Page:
By: Lauren Benters, School Counselor
You’ve seen the college sorority and fraternity houses in movies and on TV, students partying, drinking copious amounts of alcohol, and scantily clad people. Is it really accurate? Just like anything else in movies or on TV, all of that is usually quite a stretch. Let’s explore Greek life, so you can decide if it is right for you.
Greek life was designed to bond students together in “brotherhood” or “sisterhood”, and that really is a great foundation. You go off to college, knowing no one, and it can be one way to make the campus so much smaller. You have people taking the same classes as you to form study groups, and you have older brothers and sisters that can mentor you on this academic and personal journey of learning to be a successful student and adult.
Greek communities house many connections. Under each fraternity and sorority house roof, you have a group of diverse people from many different backgrounds. People with connections in their hometowns you may need. People with family members that work in ________ industry you can score an internship with. Brothers and sisters representing all sorts of majors, in case you are thinking about exploring a new major. While there are fees associated with joining a sorority and fraternity, those endless connections may be worth any dues paid. Heck, you may even be interviewed by someone in the same house as you were in: instant connection.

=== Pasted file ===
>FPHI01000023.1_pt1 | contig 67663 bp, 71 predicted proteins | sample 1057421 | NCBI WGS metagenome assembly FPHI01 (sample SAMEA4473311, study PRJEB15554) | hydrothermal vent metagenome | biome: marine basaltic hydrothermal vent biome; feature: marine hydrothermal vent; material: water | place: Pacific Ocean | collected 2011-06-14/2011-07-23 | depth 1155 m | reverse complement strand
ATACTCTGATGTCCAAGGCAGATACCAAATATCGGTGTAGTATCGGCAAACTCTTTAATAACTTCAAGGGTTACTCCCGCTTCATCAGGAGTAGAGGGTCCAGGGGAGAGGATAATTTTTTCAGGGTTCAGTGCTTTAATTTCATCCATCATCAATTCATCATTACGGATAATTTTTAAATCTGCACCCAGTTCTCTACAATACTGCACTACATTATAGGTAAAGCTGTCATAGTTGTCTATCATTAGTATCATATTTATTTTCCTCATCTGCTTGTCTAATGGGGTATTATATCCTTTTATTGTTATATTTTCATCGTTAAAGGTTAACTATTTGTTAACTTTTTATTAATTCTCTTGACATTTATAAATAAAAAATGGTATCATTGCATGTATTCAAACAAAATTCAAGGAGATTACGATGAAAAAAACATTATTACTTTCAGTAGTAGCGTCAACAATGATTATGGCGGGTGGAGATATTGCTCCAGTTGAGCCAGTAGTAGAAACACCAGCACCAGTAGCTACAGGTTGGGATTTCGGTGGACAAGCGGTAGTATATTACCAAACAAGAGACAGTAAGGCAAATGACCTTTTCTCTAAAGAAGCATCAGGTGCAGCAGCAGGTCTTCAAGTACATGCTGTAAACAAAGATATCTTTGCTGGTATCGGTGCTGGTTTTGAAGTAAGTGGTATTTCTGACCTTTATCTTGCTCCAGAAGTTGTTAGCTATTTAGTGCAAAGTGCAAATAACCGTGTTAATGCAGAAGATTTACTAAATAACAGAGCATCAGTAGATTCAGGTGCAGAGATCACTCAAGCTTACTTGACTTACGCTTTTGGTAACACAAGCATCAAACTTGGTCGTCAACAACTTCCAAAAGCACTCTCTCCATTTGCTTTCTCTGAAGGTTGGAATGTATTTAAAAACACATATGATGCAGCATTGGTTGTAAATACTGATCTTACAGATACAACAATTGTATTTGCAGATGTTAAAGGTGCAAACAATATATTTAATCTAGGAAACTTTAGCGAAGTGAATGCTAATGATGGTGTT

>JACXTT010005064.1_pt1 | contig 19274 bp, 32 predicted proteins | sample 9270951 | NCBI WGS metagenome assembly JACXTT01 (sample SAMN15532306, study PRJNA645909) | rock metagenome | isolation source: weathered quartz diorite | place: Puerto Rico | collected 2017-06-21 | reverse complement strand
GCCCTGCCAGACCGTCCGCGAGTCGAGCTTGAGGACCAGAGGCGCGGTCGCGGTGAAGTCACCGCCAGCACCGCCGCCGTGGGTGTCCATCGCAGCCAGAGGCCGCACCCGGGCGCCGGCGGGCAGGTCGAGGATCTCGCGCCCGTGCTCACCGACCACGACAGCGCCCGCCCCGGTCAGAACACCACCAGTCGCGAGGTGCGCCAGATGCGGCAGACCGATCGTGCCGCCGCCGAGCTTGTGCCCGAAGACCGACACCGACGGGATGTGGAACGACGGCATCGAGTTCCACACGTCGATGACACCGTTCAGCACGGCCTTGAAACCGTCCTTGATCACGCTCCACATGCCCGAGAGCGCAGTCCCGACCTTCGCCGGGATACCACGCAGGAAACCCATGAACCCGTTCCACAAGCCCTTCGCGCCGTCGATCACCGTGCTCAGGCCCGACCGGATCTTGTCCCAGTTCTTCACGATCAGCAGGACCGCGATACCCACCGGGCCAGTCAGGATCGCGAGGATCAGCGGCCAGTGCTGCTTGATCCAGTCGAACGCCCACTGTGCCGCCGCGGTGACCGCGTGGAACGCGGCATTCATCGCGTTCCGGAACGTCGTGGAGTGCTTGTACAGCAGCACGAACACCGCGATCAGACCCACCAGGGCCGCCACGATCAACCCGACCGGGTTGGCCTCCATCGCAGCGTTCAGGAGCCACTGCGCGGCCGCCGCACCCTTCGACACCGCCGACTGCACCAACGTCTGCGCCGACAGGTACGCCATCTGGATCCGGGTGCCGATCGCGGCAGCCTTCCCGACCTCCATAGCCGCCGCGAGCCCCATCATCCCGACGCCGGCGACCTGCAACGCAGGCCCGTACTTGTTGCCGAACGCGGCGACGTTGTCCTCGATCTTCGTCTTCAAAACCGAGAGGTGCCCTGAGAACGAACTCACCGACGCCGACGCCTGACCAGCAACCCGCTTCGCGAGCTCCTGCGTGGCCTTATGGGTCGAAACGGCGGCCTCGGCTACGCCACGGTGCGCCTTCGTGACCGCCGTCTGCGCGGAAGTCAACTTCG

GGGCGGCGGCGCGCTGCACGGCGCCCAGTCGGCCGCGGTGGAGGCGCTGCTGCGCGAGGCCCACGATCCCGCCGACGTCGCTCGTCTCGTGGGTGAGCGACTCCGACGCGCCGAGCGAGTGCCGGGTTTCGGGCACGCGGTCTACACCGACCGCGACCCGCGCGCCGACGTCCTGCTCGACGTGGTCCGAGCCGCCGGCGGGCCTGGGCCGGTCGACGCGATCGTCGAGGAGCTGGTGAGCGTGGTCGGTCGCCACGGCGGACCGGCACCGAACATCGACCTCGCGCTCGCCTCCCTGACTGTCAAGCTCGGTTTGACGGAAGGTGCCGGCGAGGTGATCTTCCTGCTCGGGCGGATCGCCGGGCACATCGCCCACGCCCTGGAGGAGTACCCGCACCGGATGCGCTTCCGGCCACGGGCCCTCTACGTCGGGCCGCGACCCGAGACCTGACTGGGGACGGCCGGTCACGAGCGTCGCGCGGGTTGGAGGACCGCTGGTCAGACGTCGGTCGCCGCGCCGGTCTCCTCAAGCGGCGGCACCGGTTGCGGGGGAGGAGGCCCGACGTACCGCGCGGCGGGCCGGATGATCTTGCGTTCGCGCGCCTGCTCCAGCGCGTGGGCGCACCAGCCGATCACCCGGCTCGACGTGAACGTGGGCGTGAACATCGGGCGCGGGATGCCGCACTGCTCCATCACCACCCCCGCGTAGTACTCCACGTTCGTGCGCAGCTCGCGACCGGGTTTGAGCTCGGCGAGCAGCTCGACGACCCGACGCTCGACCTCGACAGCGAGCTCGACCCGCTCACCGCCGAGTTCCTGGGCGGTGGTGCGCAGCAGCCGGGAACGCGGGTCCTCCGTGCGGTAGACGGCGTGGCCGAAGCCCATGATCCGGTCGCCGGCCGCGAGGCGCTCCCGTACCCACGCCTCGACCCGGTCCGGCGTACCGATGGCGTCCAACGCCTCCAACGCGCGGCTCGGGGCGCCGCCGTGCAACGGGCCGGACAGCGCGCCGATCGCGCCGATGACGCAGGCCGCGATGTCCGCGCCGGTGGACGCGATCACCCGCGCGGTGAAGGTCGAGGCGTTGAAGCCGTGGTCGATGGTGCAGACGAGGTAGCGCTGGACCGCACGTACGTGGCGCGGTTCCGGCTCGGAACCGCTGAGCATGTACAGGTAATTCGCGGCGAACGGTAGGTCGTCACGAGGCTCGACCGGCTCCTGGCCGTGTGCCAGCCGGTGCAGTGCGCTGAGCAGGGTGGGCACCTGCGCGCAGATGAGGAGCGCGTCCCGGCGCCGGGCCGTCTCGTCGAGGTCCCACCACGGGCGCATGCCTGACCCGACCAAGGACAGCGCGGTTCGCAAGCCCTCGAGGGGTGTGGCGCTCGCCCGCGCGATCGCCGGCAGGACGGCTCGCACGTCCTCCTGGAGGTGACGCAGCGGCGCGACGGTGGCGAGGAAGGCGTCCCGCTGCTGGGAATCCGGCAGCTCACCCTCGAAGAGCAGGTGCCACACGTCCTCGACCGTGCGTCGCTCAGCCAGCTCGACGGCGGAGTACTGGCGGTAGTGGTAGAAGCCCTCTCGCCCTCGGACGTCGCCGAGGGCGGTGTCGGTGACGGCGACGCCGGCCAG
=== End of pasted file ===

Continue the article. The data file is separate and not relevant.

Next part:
We need to still be cognizant of the negatives about Greek life (lots of partying, older students asserting power on underclassmen, etc.) however if you think it sounds like something you are interested in, feel free to give it a try. If it doesn’t work, you can always deactivate and stop paying any fees altogether. If it does work, you could end up with some of the best friends you’ve ever met, and land a job you’ve always wanted.